How are you feeling? Why your primary care doctor may be asking - KSBY.com | San Luis Obispo and Santa Barbara Area News

How are you feeling? Why your primary care doctor may be asking about your mental health

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The next time you visit the doctor, you could be asked two new questions related to depression.

Doctors at Sansum Clinic in Lompoc say they're seeing more patients with depression ever since they started asking two new preventative health screening questions: How often are you feeling down, depressed or hopeless? And, have you little interest or pleasure in doing things?

Patients are asked to answer using the following scale:

  • 0=Not at all
  • 1=Several days
  • 2=More than half the days
  • 3=Nearly every day

Doctors are looking to identify people who may be unknowingly or quietly suffering in silence. They say patients are often reluctant to talk about symptoms of depression for fear of being stigmatized or embarrassed.

They say they aren't trying to be invasive, they just want to improve your healthcare.

"With this broad based questionnaire, we're hoping to pick up increased detection of depression so we can intervene," said Richard Onishi, M.D. of the Sansum Clinic. 

Doctors say, since they've never asked these questions so widely before, they are seeing an increase in patients with depression.

"You know, depression affects people in so many ways. I mean, their mortality and morbidity are affected, increased death rates, and I think more importantly, reduce quality of life. There are successful treatments out there, whether that be medication, psychotherapy, exercise, talking to their pastor," Onishi said.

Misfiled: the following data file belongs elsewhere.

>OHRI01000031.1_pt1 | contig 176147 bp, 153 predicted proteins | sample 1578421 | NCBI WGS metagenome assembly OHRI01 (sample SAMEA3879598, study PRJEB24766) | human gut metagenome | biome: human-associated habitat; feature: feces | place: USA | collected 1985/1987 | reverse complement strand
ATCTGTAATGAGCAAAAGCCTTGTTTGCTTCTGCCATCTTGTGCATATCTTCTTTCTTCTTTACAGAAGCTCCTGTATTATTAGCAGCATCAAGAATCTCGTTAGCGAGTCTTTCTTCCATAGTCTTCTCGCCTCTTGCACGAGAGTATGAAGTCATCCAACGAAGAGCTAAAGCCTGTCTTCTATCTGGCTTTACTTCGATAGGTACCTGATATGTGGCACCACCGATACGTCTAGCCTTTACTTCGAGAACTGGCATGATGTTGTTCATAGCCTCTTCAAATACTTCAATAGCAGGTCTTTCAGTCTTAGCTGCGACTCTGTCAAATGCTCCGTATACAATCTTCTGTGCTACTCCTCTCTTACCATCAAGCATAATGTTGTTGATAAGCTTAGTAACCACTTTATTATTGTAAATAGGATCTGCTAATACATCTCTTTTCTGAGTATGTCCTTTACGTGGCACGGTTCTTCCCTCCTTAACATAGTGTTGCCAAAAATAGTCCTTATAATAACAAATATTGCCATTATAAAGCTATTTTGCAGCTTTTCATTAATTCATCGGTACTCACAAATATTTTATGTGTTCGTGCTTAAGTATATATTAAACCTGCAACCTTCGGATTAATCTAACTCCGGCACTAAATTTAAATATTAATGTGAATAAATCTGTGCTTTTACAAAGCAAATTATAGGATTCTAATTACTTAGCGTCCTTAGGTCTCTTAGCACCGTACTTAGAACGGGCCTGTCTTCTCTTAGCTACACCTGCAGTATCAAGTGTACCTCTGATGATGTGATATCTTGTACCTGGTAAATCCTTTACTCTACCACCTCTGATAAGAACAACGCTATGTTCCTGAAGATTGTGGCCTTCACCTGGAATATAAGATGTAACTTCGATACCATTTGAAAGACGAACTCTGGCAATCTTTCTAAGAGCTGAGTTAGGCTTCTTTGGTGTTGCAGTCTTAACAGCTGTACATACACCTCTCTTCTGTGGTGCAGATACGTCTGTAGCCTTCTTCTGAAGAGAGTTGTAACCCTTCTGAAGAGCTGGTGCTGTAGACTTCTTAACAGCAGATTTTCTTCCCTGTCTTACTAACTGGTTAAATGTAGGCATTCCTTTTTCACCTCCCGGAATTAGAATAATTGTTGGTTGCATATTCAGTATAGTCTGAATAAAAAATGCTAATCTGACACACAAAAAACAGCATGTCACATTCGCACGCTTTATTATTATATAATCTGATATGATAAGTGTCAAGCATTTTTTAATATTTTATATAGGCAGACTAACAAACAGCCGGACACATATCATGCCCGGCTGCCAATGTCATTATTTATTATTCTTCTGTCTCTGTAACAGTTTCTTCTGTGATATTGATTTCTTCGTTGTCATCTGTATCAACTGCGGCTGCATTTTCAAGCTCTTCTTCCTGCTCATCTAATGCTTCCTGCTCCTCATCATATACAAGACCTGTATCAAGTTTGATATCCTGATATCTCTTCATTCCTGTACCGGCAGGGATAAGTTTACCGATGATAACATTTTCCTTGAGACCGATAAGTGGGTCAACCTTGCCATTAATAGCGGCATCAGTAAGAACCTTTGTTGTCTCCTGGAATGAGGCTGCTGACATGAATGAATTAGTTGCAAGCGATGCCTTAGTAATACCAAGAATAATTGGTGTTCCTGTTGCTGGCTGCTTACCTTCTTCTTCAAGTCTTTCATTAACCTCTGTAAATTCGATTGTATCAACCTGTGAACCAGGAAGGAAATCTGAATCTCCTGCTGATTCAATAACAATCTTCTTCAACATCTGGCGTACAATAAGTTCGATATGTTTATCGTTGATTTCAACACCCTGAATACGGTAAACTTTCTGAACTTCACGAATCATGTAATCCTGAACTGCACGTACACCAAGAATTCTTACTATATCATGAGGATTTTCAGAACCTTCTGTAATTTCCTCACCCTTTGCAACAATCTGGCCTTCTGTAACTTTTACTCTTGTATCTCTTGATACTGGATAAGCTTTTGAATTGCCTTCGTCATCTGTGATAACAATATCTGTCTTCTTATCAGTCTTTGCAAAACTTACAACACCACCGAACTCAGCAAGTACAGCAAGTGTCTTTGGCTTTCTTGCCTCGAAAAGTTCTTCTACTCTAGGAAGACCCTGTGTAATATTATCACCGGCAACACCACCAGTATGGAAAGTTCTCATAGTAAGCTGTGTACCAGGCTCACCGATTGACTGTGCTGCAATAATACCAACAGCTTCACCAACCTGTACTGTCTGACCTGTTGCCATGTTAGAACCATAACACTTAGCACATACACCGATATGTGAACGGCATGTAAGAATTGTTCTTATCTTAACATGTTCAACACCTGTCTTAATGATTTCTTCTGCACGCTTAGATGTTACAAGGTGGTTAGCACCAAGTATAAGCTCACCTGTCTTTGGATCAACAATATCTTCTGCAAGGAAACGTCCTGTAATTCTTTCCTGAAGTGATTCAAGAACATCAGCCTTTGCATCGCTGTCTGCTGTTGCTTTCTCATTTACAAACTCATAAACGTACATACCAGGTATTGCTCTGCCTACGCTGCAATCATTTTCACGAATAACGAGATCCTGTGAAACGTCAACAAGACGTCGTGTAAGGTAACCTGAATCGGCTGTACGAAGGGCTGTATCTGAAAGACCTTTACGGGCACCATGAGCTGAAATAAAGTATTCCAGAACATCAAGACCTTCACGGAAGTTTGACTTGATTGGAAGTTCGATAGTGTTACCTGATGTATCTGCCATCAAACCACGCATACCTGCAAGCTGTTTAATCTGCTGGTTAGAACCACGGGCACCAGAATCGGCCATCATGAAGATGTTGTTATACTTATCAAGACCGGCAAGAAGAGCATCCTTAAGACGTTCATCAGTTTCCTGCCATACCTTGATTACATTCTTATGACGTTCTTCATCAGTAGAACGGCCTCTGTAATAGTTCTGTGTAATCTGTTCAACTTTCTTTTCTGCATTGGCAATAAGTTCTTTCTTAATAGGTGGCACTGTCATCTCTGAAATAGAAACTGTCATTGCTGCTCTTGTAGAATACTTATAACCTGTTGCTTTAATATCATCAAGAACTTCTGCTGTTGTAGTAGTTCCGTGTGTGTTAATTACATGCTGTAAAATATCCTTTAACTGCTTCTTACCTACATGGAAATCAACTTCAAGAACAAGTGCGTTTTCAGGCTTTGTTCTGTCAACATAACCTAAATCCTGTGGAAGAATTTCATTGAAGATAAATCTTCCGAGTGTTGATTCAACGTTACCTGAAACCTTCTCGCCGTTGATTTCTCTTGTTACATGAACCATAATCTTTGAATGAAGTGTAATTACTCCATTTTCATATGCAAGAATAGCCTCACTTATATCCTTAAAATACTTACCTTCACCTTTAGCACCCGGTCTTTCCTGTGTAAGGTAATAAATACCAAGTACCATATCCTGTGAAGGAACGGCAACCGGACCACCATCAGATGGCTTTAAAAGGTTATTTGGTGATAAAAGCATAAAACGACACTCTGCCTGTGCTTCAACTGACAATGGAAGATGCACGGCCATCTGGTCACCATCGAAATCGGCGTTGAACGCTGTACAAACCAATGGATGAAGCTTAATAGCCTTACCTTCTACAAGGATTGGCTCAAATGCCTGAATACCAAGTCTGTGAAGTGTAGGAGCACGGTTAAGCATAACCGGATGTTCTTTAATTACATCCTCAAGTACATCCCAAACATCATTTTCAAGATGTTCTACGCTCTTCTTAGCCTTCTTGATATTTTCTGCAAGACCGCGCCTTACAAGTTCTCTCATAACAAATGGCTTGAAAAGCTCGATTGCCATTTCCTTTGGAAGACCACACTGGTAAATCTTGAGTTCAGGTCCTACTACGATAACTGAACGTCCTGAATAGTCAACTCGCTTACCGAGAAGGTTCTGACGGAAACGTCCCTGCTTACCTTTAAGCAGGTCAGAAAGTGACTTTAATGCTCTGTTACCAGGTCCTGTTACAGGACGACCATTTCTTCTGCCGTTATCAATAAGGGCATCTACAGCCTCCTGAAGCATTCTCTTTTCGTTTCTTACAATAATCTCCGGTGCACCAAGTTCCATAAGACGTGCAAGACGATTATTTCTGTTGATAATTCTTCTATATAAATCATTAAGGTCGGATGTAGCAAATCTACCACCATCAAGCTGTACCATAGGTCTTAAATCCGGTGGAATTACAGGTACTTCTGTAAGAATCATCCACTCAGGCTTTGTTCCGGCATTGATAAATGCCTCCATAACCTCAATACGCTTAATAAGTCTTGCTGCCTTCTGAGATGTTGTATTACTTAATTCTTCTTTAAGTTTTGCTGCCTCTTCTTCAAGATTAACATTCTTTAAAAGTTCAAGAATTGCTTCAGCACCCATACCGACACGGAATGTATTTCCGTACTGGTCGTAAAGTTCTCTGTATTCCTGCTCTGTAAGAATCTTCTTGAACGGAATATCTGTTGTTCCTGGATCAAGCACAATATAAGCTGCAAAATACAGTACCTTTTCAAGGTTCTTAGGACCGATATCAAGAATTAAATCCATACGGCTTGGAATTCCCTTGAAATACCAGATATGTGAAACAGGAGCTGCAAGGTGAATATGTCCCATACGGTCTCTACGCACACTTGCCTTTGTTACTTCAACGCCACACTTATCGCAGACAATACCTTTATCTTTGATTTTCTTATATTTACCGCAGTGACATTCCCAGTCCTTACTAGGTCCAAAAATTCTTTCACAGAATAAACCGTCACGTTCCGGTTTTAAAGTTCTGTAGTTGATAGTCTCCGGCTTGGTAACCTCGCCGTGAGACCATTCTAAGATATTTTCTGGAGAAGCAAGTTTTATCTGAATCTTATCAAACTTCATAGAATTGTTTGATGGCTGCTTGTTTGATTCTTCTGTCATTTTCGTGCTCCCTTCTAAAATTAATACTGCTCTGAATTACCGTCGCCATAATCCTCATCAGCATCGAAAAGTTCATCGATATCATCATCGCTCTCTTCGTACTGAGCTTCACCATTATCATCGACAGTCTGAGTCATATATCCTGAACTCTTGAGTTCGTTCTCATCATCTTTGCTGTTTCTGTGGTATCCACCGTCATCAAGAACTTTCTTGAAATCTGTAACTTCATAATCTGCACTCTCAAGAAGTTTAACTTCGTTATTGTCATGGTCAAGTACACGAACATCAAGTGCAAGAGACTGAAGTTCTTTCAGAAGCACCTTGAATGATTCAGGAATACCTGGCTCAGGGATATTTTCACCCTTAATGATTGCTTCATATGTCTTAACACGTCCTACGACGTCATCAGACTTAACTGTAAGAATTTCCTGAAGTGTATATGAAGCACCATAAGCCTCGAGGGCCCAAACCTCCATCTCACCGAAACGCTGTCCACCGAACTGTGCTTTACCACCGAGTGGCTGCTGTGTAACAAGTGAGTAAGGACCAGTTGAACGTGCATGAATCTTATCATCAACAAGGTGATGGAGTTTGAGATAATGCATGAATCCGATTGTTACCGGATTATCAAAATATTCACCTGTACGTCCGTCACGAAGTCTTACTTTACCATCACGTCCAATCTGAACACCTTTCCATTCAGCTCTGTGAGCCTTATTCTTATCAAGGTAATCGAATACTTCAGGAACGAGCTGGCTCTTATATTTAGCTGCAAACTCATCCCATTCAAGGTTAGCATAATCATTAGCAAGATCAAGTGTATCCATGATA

These questions aren't mandatory for doctors to ask but they say they will try to do it annually.

"The more we put that practice into place, the more people can be connected with the services they need," said Suzanne Grimmesey, MFT with the Santa Barbara County Department of Behavioral Wellness.

"The earlier we pick it up, the earlier we can intervene and make a difference," Onishi said.
Grimmesey said nationally, "We know that almost two-thirds of people who go see their primary care doctor go with symptoms related to mental health challenges, whether that being depression anxiety, stress or panic."

Dr. Onishi also says that patients with depression have an increased mortality risk, with the relative risk of death increased by 1.8 times.

Doctors say some cases of suicide may also be linked to depression.

"Forty percent of individuals who have taken their life through suicide visited their primary care physician a month prior," Grimmesey said.

Dr. Onishi said the prevalence of depression in the United States is "pretty high" at 16 percent. 

"If we can catch those patients,  especially those who have been reluctant to talk about it, the more impact we will have," he said.

Unfortunately, national statistics show 70 percent of those who have depression go undetected by their primary physician. Which is why more and more doctors are now asking the questions.  

If in the last two weeks, you have had five or more of the following symptoms, doctors say you should call your health care professional right away:

  • Loss of interest in things you used to enjoy
  • Feeling sad, blue or down in the dumps
  • Feeling slowed down and having no energy or feeling restless and unable to sit still
  • Feeling worthless or guilty
  • Eating more or less than usual and/or gaining or losing weight
  • Not being able to sleep or sleeping too much
  • Loss of sex drive
  • Thoughts of death or suicide

Related links:
Centers for Disease Control and Prevention: Depression Overview

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